The release of financial results for the first six months of the year dominated the business headlines this week. The reporting season brought good news from some companies but also further evidence that the economic slowdown was affecting some sectors.This content was published on August 25, 2001 - 12:57
The Nestlé food group - the biggest in the world - reported another set of solid figures this week and the company appears to be heading for another record year.
Nestlé, based in Vevey on Lake Geneva, saw net profit rise 12.7 per cent to more than SFr 3 billion compared with the same period last year. Sales of SFr 41 billion were up six per cent.
Ciba Specialty Chemicals became the latest company to announce job cuts on Tuesday in the wake of the global economic slowdown. The firm plans to cut a further 450 jobs by the end of 2002.
Earlier this year, the company had already decided to cut 150 positions as part of restructuring plans.
The move came despite half-year results that showed net profit up three per cent to SFr222 million. Sales were down 1 per cent, however, to SFr3.86 billion.
Clariant cuts 1,000 jobs
Ciba's move follows that of its bigger rival, Clariant, which last week reported a 50 per cent decrease in it first half earnings to SFr143 million and said it would axe 1,000 jobs worldwide.
The Swatch Group - the largest watchmaking company in the world - has also been hit by the slowdown. Its net profit fell by almost 25 per cent in the first half of the year to SFr231 million. But the company said the real profit decline was closer to 10 per cent as last year's earnings figure had included a one off financial gain.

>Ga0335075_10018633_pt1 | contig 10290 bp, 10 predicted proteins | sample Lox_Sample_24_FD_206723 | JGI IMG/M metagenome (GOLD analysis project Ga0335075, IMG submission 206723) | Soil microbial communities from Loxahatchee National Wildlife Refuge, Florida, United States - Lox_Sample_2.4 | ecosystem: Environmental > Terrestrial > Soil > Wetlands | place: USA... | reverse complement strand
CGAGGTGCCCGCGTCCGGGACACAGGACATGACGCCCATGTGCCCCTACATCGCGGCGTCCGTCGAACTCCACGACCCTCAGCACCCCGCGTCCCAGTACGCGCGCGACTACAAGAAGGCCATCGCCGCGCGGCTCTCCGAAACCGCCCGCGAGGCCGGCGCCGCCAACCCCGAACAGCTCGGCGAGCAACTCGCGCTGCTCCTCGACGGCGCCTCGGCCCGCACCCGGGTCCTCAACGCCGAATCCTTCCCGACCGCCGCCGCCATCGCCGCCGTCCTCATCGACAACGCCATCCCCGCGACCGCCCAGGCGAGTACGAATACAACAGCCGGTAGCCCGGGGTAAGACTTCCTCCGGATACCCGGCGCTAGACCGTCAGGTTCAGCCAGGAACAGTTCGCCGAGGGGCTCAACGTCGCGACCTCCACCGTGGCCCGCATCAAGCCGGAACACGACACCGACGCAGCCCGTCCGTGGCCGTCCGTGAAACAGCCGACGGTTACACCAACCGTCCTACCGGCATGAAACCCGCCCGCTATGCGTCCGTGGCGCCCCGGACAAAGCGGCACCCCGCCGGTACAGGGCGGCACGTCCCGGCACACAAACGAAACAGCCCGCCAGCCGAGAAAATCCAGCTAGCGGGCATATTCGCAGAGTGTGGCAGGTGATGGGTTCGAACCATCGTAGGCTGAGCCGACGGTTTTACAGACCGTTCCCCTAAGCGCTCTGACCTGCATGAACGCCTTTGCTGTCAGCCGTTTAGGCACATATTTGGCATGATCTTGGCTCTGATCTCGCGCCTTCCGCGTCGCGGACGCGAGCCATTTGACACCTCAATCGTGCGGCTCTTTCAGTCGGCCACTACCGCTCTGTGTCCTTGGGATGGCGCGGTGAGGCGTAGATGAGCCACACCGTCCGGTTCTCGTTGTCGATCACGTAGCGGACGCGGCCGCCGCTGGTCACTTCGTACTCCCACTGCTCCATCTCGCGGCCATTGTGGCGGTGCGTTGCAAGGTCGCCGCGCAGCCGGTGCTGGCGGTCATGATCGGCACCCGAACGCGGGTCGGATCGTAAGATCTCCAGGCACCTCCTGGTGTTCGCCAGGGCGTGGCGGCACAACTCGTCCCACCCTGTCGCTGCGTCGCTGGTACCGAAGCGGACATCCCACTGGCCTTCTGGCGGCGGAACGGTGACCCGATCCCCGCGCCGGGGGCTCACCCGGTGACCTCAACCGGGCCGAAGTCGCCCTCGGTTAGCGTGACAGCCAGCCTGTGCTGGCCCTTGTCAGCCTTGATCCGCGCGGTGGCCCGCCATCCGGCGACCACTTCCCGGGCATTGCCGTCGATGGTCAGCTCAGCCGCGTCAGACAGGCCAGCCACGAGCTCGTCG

There was better news from Swisscom which saw its first half net profit more than double to SFr5.36 billion. The company said the performance was mainly due to the sale of a 25 per cent stake in Swisscom Mobile to Vodafone.
Sales revenue was up by 2.8 per cent to just over SFr7 billion.
The Sulzer industrials group also reported good results this week and said it was aiming for earnings before interest and tax of around SFr100 million for the year as a whole.
Swiss Re, the world's second biggest reinsurance group, said this week that its Dutch credit insurance unit is to merge with a division of Germany's Gerling insurance group. The deal will create a company with a global market share of 25 per cent.
And finally, Credit Suisse First Boston has hired Gary Lynch as its senior legal officer. Analysts welcomed the move as a sign that controls at the bank are being tightened.
The bank is facing a US federal investigation into whether its sale of shares in initial public offerings during the dot-com boom broke American securities laws.
By Michael Hollingdale.
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